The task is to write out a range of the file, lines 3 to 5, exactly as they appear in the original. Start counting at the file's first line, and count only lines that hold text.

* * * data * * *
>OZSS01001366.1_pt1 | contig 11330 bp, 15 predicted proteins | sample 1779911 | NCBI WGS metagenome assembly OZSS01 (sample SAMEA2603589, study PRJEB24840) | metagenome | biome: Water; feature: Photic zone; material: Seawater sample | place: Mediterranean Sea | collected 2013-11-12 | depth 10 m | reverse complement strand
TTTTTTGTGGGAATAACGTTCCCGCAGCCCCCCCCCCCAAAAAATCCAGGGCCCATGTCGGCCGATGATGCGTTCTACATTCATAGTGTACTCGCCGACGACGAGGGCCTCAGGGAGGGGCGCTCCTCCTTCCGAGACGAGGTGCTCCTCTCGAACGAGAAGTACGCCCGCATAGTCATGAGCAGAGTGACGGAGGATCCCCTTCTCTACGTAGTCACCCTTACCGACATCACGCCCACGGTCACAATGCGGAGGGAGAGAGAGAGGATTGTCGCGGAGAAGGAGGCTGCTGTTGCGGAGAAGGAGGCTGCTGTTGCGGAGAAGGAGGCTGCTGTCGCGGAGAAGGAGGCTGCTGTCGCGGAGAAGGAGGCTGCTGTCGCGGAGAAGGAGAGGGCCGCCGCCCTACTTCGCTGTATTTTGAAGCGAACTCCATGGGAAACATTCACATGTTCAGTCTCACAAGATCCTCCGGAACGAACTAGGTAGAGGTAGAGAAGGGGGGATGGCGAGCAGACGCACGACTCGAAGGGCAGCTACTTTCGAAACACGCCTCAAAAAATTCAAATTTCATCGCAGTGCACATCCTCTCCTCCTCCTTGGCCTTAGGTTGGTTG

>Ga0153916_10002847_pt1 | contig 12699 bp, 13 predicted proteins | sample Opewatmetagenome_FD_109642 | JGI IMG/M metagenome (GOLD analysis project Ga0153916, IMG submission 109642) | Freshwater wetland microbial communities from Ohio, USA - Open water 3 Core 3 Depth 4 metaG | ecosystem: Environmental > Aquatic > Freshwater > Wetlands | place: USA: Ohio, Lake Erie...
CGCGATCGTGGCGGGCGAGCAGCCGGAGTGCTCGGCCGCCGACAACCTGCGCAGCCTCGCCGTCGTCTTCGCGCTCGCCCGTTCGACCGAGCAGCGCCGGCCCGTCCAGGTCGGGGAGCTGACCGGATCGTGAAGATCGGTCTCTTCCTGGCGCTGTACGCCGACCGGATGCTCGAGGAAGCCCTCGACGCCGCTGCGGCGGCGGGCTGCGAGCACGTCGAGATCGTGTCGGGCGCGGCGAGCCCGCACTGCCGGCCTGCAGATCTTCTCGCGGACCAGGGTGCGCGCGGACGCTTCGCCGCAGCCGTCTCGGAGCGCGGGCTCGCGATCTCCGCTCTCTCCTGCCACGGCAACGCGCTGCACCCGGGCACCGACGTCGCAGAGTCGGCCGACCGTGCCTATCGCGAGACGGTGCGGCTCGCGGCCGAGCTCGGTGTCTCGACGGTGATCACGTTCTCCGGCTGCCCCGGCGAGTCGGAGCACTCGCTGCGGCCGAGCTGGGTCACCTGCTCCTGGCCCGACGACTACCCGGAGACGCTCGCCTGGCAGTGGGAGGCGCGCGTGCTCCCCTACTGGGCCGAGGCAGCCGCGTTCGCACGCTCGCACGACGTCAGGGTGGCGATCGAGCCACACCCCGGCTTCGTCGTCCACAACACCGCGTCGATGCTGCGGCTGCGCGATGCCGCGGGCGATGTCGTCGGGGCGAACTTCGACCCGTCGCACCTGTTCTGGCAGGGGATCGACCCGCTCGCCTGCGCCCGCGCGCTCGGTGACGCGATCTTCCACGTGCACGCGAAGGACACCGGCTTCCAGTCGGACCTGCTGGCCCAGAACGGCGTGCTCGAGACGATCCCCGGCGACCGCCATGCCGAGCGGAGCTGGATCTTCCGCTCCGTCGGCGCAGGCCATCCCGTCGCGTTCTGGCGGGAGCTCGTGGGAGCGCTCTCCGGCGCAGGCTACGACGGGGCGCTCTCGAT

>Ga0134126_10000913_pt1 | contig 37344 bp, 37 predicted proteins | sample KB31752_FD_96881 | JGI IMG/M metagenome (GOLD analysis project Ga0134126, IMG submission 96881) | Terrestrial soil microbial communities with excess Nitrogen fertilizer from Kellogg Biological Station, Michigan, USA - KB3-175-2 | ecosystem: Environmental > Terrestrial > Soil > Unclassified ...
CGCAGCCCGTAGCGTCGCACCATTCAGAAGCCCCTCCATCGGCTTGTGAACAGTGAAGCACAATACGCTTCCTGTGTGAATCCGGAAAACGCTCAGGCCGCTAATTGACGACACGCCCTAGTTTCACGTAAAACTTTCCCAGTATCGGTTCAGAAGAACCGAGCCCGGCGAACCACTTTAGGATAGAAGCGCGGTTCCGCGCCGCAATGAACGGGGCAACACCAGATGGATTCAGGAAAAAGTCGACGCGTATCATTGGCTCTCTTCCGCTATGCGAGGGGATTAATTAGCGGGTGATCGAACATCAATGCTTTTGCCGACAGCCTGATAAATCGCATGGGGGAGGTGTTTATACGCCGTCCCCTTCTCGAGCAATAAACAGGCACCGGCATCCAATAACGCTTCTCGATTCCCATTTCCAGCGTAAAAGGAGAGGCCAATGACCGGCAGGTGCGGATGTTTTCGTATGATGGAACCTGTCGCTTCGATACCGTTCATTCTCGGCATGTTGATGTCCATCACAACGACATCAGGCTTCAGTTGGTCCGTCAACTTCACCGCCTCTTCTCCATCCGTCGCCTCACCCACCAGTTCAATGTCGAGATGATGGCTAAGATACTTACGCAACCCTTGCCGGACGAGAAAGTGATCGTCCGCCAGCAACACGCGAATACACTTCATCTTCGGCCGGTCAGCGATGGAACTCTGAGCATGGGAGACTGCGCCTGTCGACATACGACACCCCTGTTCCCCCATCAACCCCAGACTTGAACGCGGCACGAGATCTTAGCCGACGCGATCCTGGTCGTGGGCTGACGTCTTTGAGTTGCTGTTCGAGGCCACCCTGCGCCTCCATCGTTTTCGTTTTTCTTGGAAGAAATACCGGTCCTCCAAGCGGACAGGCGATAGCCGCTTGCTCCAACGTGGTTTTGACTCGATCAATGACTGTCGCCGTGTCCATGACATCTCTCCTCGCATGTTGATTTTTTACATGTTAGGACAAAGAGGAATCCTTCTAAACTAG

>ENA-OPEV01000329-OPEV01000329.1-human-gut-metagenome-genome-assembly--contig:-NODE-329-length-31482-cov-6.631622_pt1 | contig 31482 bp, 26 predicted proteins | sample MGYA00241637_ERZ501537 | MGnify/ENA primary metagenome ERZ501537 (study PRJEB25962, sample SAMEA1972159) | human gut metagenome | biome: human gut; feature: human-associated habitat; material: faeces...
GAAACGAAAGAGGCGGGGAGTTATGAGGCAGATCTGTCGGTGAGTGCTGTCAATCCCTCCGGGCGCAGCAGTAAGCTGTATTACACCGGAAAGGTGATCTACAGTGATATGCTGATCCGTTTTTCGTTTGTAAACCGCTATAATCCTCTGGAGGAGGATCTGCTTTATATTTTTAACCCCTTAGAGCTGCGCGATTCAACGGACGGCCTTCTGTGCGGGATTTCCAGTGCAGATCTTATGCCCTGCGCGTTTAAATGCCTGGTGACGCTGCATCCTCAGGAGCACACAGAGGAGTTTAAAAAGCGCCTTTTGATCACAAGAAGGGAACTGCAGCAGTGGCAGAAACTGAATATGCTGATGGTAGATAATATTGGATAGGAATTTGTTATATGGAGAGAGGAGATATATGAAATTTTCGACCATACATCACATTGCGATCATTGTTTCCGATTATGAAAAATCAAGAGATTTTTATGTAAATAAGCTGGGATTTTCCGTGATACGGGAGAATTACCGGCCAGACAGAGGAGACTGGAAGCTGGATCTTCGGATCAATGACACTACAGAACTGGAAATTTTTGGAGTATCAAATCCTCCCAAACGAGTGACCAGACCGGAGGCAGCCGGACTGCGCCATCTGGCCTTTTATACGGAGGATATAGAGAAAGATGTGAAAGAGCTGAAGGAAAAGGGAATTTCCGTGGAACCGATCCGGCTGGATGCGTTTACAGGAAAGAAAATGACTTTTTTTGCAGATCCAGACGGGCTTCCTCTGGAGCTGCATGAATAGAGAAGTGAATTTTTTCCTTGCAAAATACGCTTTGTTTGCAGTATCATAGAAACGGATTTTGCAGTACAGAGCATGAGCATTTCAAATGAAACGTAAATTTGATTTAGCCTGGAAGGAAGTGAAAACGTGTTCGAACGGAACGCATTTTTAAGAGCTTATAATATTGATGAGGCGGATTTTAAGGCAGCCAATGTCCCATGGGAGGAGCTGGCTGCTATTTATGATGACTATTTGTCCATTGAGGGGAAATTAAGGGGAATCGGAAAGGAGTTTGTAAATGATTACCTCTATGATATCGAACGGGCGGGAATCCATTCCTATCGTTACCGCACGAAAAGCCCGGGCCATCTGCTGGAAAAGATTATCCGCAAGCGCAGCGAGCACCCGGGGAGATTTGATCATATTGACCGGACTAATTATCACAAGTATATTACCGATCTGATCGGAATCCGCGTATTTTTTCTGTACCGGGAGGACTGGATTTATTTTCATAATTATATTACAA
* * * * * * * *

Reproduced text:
>Ga0153916_10002847_pt1 | contig 12699 bp, 13 predicted proteins | sample Opewatmetagenome_FD_109642 | JGI IMG/M metagenome (GOLD analysis project Ga0153916, IMG submission 109642) | Freshwater wetland microbial communities from Ohio, USA - Open water 3 Core 3 Depth 4 metaG | ecosystem: Environmental > Aquatic > Freshwater > Wetlands | place: USA: Ohio, Lake Erie...
CGCGATCGTGGCGGGCGAGCAGCCGGAGTGCTCGGCCGCCGACAACCTGCGCAGCCTCGCCGTCGTCTTCGCGCTCGCCCGTTCGACCGAGCAGCGCCGGCCCGTCCAGGTCGGGGAGCTGACCGGATCGTGAAGATCGGTCTCTTCCTGGCGCTGTACGCCGACCGGATGCTCGAGGAAGCCCTCGACGCCGCTGCGGCGGCGGGCTGCGAGCACGTCGAGATCGTGTCGGGCGCGGCGAGCCCGCACTGCCGGCCTGCAGATCTTCTCGCGGACCAGGGTGCGCGCGGACGCTTCGCCGCAGCCGTCTCGGAGCGCGGGCTCGCGATCTCCGCTCTCTCCTGCCACGGCAACGCGCTGCACCCGGGCACCGACGTCGCAGAGTCGGCCGACCGTGCCTATCGCGAGACGGTGCGGCTCGCGGCCGAGCTCGGTGTCTCGACGGTGATCACGTTCTCCGGCTGCCCCGGCGAGTCGGAGCACTCGCTGCGGCCGAGCTGGGTCACCTGCTCCTGGCCCGACGACTACCCGGAGACGCTCGCCTGGCAGTGGGAGGCGCGCGTGCTCCCCTACTGGGCCGAGGCAGCCGCGTTCGCACGCTCGCACGACGTCAGGGTGGCGATCGAGCCACACCCCGGCTTCGTCGTCCACAACACCGCGTCGATGCTGCGGCTGCGCGATGCCGCGGGCGATGTCGTCGGGGCGAACTTCGACCCGTCGCACCTGTTCTGGCAGGGGATCGACCCGCTCGCCTGCGCCCGCGCGCTCGGTGACGCGATCTTCCACGTGCACGCGAAGGACACCGGCTTCCAGTCGGACCTGCTGGCCCAGAACGGCGTGCTCGAGACGATCCCCGGCGACCGCCATGCCGAGCGGAGCTGGATCTTCCGCTCCGTCGGCGCAGGCCATCCCGTCGCGTTCTGGCGGGAGCTCGTGGGAGCGCTCTCCGGCGCAGGCTACGACGGGGCGCTCTCGAT

>Ga0134126_10000913_pt1 | contig 37344 bp, 37 predicted proteins | sample KB31752_FD_96881 | JGI IMG/M metagenome (GOLD analysis project Ga0134126, IMG submission 96881) | Terrestrial soil microbial communities with excess Nitrogen fertilizer from Kellogg Biological Station, Michigan, USA - KB3-175-2 | ecosystem: Environmental > Terrestrial > Soil > Unclassified ...